“The Queen” Of Fencing Goes For A Third Gold Medal

American fencer Mariel Zagunis will shoot for her third consecutive Olympic gold medal in saber today.

American fencer Mariel Zagunis will shoot for her third consecutive Olympic gold medal in saber today.
(Photo credit: Harry How, Getty Images)

If there is one name in fencing you should know it’s that of saber fencer Mariel Zagunis.

A two-time gold medal winner in the 2004 Athens and 2008 Beijing Olympics, Zagunis – who served as the flag bearer for the United States during the London Opening Ceremony – is looking to complete a “hat trick” today in London.

Why is she considered “the queen” of U.S. Fencing? When competing in the Athens game in 2004, Zagunis became the first U.S. fencer in 100 years to win an Olympic gold medal, and to win a second gold medal was unheard of for U.S. Fencing. Yet just four years later, she did so. Not to mention her fencing resume is one that would impress anyone. The 2011, 2010, 2009 and 2005 FIE Senior World Cup Champion are just a few titles to name under her belt.

Winning a third time will be tough for Zagunis, as her competition in the saber event is as fierce as she is. She will compete against the current world champion, Sofiya Velikaya of Russia, who actually beat Zagunis last year for the title by one point. Zagunis will also have to deal with Olga Kharlan of the Ukraine, who has been a three-time European champion.

Another powerful competitor battling for the gold is four-time African champion Azza Besbes of Tunisia, who was the first African and Arab woman to reach the fencing quarterfinals at the Olympics in 2008.

To watch Zagunis battle for the gold medal today, and for all the latest news on the U.S. Fencing team, check out NBC’s fencing page.

Olympic Fencing 101: Don’t Call It a “Sword”

Editor’s Note:  Kent Moore is a public relations professional from California. He has great expertise in fencing, and gladly offered to write a guest post on the intricacies of Olympic fencing.

If you’re like me and love sports, then you and the rest of the world are watching the 2012 Olympic Games in London. For some, it’s a chance to check out sports they have never seen or heard of. In the case of fencing, probably a majority of you are in that category. Being a fencer myself, who has competed both in national and state competitions, below are the basics of what you should know about fencing for the 2012 Olympic Games.

Fencing Basics

I could write a book about the fencing basics, but the quick version is that fencing has three different styles of competition:  foil, epee, and saber. All three weapons have different rules and target areas. Each match, or “bout,” as it’s called, is played to 15 touches. The bout takes place on a “strip,” measuring 14 meters by 2 meters, where the fencers can only move forwards and backwards. A large fencing competition, like the Olympics, usually has both individual competitions and team competitions, which consists of three fencers for each team.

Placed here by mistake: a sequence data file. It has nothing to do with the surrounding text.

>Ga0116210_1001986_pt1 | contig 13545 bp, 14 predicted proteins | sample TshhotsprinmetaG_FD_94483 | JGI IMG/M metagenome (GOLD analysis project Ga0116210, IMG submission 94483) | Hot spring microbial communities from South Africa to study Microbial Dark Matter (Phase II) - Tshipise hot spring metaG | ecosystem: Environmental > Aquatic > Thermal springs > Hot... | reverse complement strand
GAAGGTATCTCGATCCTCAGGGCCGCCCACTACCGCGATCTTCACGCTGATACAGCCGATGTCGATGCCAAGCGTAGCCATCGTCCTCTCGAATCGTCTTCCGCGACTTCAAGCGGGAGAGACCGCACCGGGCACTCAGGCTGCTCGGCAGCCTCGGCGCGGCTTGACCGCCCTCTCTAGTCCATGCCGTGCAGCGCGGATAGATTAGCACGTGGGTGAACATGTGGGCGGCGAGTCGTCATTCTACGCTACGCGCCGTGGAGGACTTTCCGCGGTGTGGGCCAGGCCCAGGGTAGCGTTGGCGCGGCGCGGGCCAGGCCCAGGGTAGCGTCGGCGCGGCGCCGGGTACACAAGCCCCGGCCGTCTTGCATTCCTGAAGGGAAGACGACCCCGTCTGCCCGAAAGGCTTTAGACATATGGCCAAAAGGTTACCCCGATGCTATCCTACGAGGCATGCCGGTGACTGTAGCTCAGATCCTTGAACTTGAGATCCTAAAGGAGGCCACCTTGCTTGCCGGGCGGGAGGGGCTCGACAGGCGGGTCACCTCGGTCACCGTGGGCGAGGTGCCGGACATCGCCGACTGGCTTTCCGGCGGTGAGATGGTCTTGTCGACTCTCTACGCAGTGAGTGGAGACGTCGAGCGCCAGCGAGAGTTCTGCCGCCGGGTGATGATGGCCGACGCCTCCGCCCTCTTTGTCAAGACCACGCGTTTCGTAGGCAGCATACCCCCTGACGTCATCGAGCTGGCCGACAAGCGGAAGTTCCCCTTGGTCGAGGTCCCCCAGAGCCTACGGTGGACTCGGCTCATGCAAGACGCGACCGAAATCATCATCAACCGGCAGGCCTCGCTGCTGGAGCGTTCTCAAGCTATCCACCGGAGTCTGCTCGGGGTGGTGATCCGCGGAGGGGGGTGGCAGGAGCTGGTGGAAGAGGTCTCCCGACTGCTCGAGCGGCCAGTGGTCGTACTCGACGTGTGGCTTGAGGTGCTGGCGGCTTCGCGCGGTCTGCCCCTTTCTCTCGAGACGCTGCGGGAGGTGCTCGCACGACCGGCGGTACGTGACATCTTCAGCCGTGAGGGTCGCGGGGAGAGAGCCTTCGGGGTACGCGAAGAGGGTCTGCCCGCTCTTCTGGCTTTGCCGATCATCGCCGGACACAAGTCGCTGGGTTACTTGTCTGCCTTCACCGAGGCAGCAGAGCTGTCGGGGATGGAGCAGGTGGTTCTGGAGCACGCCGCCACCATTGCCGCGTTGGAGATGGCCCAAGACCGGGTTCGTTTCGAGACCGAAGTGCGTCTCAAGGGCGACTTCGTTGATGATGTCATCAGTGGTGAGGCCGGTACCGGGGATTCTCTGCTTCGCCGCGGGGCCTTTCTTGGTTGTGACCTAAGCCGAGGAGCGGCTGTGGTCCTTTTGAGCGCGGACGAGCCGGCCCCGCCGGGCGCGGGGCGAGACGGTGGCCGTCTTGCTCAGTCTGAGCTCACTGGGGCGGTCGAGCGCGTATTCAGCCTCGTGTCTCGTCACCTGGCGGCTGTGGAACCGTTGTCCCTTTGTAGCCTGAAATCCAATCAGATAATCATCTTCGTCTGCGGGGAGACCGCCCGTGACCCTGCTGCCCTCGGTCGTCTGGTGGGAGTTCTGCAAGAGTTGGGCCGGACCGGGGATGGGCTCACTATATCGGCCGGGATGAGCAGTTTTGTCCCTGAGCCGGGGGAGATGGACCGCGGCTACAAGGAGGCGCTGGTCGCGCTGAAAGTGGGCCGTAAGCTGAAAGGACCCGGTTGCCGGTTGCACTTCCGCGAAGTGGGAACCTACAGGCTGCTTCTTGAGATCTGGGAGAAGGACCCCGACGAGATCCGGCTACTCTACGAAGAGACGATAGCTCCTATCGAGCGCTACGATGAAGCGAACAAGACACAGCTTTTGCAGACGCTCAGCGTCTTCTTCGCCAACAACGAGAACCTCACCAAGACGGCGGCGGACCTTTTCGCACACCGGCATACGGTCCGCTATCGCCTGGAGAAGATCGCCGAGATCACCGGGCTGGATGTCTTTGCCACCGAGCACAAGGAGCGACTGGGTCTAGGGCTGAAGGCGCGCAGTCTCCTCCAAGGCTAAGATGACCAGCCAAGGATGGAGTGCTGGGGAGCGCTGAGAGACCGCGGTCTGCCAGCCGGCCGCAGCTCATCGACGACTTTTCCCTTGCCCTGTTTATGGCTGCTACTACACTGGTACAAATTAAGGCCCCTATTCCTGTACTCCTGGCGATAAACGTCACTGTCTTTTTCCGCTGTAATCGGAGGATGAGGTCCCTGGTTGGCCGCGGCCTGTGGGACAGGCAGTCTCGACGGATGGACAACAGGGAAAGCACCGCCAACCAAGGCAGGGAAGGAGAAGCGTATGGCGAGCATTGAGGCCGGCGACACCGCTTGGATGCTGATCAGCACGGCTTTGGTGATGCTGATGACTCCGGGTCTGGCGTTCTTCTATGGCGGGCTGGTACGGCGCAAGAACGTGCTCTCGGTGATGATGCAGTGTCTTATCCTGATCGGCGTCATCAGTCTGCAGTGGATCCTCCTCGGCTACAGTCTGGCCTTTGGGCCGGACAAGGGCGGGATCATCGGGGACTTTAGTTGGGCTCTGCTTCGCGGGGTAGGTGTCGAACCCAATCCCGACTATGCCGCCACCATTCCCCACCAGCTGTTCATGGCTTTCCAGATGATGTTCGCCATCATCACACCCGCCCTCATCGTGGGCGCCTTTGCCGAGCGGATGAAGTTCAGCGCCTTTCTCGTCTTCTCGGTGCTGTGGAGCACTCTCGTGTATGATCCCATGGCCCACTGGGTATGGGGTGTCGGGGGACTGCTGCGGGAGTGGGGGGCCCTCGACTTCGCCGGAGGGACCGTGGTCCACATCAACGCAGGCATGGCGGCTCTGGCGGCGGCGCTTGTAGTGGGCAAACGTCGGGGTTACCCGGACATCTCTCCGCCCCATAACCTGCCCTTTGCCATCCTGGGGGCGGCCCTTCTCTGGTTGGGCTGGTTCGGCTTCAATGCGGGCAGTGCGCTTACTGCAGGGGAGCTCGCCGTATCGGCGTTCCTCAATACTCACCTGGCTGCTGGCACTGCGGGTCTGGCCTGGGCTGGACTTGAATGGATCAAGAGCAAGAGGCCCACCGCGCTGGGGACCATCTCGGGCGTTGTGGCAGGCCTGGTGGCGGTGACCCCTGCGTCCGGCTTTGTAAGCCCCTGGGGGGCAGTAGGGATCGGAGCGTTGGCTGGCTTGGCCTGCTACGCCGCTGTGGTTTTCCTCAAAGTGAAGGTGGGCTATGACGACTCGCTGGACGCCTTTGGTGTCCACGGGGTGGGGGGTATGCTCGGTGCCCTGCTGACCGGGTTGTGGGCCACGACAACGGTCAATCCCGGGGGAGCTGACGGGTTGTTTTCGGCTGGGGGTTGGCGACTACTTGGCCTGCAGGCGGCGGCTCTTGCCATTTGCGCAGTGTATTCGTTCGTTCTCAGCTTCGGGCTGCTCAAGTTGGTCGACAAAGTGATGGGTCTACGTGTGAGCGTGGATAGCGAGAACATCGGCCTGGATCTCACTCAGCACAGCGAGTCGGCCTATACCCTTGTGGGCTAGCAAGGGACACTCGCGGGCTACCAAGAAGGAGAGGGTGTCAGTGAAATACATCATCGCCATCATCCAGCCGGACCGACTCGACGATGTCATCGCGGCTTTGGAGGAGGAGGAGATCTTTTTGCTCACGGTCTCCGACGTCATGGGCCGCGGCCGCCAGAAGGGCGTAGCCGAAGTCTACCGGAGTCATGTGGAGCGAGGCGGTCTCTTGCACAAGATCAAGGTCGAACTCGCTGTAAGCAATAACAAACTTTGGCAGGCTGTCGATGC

USA Fencers

While countries like France and Italy have produced some of the best fencers in the world, anyone who knows the sport well is aware that the U.S. is now finally being able to give European fencers a run for their money. For instance, this past Saturday, foil fencer Lee Kiefer took fifth place in women’s foil, which was the best result for a women’s individual foil fencer since 1956.

Though as we look towards the rest of the games and you find yourself wanting to watch a spectacular fencing bout, I would highly suggest watching both the women’s saber and men’s foil individual competitions. For women’s saber, Team USA has two-time gold winner Mariel Zagunis. Besides a laundry list of wins and accomplishments, which you can read here, Mariel is the Americans’ best hope for obtaining a gold medal in fencing. While in men’s foil, Team USA has foil fencer Race Imboden. Ranked number one in the nation and fifth in the world, this red headed youth is a force not to be underestimated. Being his first Olympics, I believe he is going to give the world a show they soon won’t forget.

When To Watch

If you’re ready for some swashbuckling action then check out the NBC schedule here, and for more information about US fencing, check out www.usfencing.org.